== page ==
Bad Representation

Approximately 540 rooms, 658 windows, and 850 doorways. All to house the 435 lumps of dried glue and 100 paper weights we call the US Congress.


I was 16 years old the first time I visited our Nationals Capital, and coincidentally the last time I visited our nations capital. Which considering the events of that fateful day in my American history…. Let’s call this a blessing.


It was early in the morning for me, which is to say it was almost noon. And we marched into the capital building like ants, as the junior and senior classes of Bradford Area High School. A school which appropriately no one has ever heard of.


We were told to wear our best dress clothes, or at least what we’d wear to church, as we were to meet the representative from our district that day. A man who can best be described as the villain from a movie about the industrial revolution. With the facial structure of tweedle dum or perhaps tweedle dee.


A smile that somehow was reminiscent of a hyena, but with the balding head of a poorly polished marble, or maybe a boulder, but this story isn’t about him not really.


I stepped into the building wearing khaki pants, shoes 2 sizes too big, and a shirt of stained baby blue. Which is to say I blended right in. Joined the ocean of other white men pretending to care about something they obviously do not.


And like so many others in this great historic building, my mind was on one burning question, where is the food court?


As we trudged along the echoing hallways of the legislative process, I couldn’t help, but reminisce on the events of the previous night. The reason the bags under my eyes look like I’ve been sucker punched from both sides.


You see my school decided to put us up in a hotel, which needless to say wasn’t an easy feat for minimal funding so we settled for what we could afford and what we could afford was the fire alarm going off at 2 o’clock in the morning.


After spending the previous night prank calling the girls down the hall and pinning it on our history teacher, we were low on sleep. So when the fire alarm went off, I did not move a muscle. Like sleeping beauty if she was shaped like Shrek.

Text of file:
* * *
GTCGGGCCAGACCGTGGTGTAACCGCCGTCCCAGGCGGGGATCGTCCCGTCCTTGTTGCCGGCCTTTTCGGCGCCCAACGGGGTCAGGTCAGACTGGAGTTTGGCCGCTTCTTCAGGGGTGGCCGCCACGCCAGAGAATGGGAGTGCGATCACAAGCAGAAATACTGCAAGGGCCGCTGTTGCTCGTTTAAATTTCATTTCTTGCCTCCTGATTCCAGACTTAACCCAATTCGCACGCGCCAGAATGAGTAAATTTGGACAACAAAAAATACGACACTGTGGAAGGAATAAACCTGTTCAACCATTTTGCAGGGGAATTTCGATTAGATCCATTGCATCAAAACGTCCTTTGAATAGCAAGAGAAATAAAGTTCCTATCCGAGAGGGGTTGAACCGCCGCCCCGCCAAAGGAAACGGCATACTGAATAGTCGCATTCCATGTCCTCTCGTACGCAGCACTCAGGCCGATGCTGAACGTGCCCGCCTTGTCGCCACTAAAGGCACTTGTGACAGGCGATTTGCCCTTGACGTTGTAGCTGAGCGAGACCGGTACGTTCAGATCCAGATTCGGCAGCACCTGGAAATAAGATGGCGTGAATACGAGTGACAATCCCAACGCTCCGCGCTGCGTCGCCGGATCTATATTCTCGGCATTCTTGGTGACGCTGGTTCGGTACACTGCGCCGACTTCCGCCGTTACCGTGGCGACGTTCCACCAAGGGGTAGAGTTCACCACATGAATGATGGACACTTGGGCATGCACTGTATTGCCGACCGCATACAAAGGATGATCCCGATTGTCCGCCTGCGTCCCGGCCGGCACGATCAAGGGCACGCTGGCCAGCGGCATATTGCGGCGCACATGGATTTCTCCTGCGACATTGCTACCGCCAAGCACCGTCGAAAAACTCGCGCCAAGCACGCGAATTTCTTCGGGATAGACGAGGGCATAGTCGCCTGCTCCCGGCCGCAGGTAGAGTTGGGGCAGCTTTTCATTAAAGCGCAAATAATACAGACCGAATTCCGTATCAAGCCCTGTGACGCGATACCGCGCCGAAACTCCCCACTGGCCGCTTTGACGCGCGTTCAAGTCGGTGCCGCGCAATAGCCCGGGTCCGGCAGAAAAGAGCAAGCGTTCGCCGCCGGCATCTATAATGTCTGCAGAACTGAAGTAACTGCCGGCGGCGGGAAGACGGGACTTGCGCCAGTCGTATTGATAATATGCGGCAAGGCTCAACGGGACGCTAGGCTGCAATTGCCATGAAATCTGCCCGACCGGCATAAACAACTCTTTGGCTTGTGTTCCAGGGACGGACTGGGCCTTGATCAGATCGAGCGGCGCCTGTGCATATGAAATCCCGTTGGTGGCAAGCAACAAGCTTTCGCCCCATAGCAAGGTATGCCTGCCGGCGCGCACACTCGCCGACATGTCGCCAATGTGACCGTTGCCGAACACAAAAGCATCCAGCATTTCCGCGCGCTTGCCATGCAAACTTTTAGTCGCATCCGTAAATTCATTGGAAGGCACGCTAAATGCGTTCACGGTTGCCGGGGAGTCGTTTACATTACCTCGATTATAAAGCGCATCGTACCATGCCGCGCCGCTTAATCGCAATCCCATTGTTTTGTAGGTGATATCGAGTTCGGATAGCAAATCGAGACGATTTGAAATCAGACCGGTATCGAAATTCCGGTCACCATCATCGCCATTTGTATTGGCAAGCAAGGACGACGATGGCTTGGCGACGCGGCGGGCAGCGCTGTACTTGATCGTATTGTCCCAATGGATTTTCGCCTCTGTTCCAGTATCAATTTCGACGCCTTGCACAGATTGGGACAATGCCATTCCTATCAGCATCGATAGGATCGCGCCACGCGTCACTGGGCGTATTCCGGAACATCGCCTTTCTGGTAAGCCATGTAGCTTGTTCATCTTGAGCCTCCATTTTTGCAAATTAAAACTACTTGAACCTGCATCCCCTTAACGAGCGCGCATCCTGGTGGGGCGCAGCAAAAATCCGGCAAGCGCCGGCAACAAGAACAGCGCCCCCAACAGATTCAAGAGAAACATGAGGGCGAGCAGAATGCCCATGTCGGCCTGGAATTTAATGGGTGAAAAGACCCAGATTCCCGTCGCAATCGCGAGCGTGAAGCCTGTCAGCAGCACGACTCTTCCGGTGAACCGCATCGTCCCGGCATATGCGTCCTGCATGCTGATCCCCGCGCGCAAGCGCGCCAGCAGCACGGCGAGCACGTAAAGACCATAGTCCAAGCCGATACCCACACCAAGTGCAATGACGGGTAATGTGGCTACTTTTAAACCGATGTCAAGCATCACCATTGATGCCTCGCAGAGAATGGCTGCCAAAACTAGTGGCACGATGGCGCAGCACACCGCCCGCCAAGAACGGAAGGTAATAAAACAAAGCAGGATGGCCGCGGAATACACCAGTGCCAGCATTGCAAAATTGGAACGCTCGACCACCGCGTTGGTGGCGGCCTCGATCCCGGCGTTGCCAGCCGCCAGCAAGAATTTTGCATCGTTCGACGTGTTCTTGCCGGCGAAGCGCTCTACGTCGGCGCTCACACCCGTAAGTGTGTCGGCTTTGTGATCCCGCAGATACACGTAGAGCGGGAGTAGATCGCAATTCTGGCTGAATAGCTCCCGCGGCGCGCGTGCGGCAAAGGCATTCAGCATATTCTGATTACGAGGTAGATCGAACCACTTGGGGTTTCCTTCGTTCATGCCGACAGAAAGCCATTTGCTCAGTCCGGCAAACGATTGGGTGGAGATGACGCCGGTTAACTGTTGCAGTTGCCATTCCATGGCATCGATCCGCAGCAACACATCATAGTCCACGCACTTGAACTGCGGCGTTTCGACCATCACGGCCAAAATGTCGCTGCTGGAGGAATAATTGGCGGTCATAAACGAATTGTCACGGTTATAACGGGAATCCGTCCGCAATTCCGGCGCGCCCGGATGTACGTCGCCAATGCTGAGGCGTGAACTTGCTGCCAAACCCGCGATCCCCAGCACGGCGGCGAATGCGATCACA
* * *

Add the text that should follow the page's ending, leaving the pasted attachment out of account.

Luckily I shared a room with my brothers and a guy named Scott, which coincidentally happens to be all of our middle names and I sometimes wonder how he is doing, or if he needed therapy after that weekend.


My brothers (and Scott) did everything in their power to convince me to evacuate the building in an orderly fashion, but when I finally sat up and looked them all directly in the eyes, I think they got the memo when I blankly said “let me die” and immediately went back to sleep


Which is ultimately a message I live by to this day, but more importantly is an example of what I am like when I am low on sleep.


So here we are exhausted in the United States Capital Building, waiting “patiently” for our tour to begin and like a rebellious sack of potatoes, I sat on the capital floor to await my fate. when magically a tour guide appeared out of no where. Not our tour guide of course because that would be too convenient. No this shriveled old prune juice Capri Sun began screeching about how sitting in the capital is a sign of protest.


Being low on sleep, there was not an ounce of remorse left in the bags I carried upon my cheek bones. I looked her in the eyes; with a cold dead stare and uttered the word “oops”. A nod to my previous declaration of “let me die”. Many moments later when the older woman had exhausted her efforts and half my class had joined me on the floors, our tour guide finally arrived and led us down the corridors until we could finally meet our representative, and get out of this capitalistic hellscape.


We came, we saw, we scarred the representative like nail marks on his Boulder head, with questions about why he sucks at his job and we went on our way. It wasn’t until lunch that afternoon when someone finally mentioned how in my morning haste I had accidentally tucked my shirt into my white fruit of the loom underpants. The likes of which had crawled their way up my lower back and displayed themselves proudly to any passing gentlemen or lady in our nations capital.


Which looking back is probably one of the many reasons so many young men were checkin out my ass. Ok maybe the only reason. And when I met our representative and shook his hand, I couldn’t help but notice the red hue he took on in his stubby complexion, which is now more easily explained and when I saw him again, 5 years later at a ceremony at my college, I’m fairly certain a look of recognition came across his face as he gazed upon my khaki pants.


In those years that passed I had begun to consider myself a poet, which is to say I spent my time writing metaphors, and similes, and any other desperate ways to describe how it feels to know I showed my state representative my delicates. However after all these years, after all these poems, and new regrets, only one sentence comes to mind, “let me die”

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